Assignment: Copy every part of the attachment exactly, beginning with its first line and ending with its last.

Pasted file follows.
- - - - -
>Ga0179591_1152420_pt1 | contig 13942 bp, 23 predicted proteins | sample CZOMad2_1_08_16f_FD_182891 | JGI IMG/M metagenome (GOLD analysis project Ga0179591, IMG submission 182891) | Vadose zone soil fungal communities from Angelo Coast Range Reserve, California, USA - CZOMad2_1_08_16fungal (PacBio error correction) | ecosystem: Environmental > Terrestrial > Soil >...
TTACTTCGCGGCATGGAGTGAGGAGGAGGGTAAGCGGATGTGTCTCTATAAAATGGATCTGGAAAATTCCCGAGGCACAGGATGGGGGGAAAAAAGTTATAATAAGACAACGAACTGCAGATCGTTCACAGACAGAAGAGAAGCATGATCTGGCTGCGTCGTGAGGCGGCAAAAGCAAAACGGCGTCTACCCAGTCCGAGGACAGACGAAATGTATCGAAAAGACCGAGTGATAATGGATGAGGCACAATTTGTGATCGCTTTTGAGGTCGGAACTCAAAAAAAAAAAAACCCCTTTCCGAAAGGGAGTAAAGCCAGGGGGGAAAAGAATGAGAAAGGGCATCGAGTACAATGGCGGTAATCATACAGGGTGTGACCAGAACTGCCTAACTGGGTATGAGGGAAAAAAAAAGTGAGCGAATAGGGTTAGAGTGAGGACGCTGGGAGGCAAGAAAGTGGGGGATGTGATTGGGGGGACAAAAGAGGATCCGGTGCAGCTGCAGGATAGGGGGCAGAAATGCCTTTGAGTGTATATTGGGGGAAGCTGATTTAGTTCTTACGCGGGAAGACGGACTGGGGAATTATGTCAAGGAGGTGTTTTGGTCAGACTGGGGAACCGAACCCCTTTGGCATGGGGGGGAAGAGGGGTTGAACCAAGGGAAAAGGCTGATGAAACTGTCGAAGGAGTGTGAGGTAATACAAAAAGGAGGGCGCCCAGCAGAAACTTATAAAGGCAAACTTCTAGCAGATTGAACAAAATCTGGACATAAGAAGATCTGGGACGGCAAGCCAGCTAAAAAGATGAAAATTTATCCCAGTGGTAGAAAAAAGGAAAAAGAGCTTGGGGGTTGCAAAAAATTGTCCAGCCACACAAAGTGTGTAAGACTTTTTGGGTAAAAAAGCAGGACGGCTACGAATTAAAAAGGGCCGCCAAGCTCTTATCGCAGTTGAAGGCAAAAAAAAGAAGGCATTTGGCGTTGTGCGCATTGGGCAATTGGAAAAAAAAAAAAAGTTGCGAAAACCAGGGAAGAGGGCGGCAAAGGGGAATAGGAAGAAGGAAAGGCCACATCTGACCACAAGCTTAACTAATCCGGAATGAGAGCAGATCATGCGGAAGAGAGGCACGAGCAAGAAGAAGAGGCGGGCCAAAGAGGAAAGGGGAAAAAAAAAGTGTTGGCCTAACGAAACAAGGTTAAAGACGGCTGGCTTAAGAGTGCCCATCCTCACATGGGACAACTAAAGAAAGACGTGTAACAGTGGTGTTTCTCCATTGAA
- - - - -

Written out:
>Ga0179591_1152420_pt1 | contig 13942 bp, 23 predicted proteins | sample CZOMad2_1_08_16f_FD_182891 | JGI IMG/M metagenome (GOLD analysis project Ga0179591, IMG submission 182891) | Vadose zone soil fungal communities from Angelo Coast Range Reserve, California, USA - CZOMad2_1_08_16fungal (PacBio error correction) | ecosystem: Environmental > Terrestrial > Soil >...
TTACTTCGCGGCATGGAGTGAGGAGGAGGGTAAGCGGATGTGTCTCTATAAAATGGATCTGGAAAATTCCCGAGGCACAGGATGGGGGGAAAAAAGTTATAATAAGACAACGAACTGCAGATCGTTCACAGACAGAAGAGAAGCATGATCTGGCTGCGTCGTGAGGCGGCAAAAGCAAAACGGCGTCTACCCAGTCCGAGGACAGACGAAATGTATCGAAAAGACCGAGTGATAATGGATGAGGCACAATTTGTGATCGCTTTTGAGGTCGGAACTCAAAAAAAAAAAAACCCCTTTCCGAAAGGGAGTAAAGCCAGGGGGGAAAAGAATGAGAAAGGGCATCGAGTACAATGGCGGTAATCATACAGGGTGTGACCAGAACTGCCTAACTGGGTATGAGGGAAAAAAAAAGTGAGCGAATAGGGTTAGAGTGAGGACGCTGGGAGGCAAGAAAGTGGGGGATGTGATTGGGGGGACAAAAGAGGATCCGGTGCAGCTGCAGGATAGGGGGCAGAAATGCCTTTGAGTGTATATTGGGGGAAGCTGATTTAGTTCTTACGCGGGAAGACGGACTGGGGAATTATGTCAAGGAGGTGTTTTGGTCAGACTGGGGAACCGAACCCCTTTGGCATGGGGGGGAAGAGGGGTTGAACCAAGGGAAAAGGCTGATGAAACTGTCGAAGGAGTGTGAGGTAATACAAAAAGGAGGGCGCCCAGCAGAAACTTATAAAGGCAAACTTCTAGCAGATTGAACAAAATCTGGACATAAGAAGATCTGGGACGGCAAGCCAGCTAAAAAGATGAAAATTTATCCCAGTGGTAGAAAAAAGGAAAAAGAGCTTGGGGGTTGCAAAAAATTGTCCAGCCACACAAAGTGTGTAAGACTTTTTGGGTAAAAAAGCAGGACGGCTACGAATTAAAAAGGGCCGCCAAGCTCTTATCGCAGTTGAAGGCAAAAAAAAGAAGGCATTTGGCGTTGTGCGCATTGGGCAATTGGAAAAAAAAAAAAAGTTGCGAAAACCAGGGAAGAGGGCGGCAAAGGGGAATAGGAAGAAGGAAAGGCCACATCTGACCACAAGCTTAACTAATCCGGAATGAGAGCAGATCATGCGGAAGAGAGGCACGAGCAAGAAGAAGAGGCGGGCCAAAGAGGAAAGGGGAAAAAAAAAGTGTTGGCCTAACGAAACAAGGTTAAAGACGGCTGGCTTAAGAGTGCCCATCCTCACATGGGACAACTAAAGAAAGACGTGTAACAGTGGTGTTTCTCCATTGAA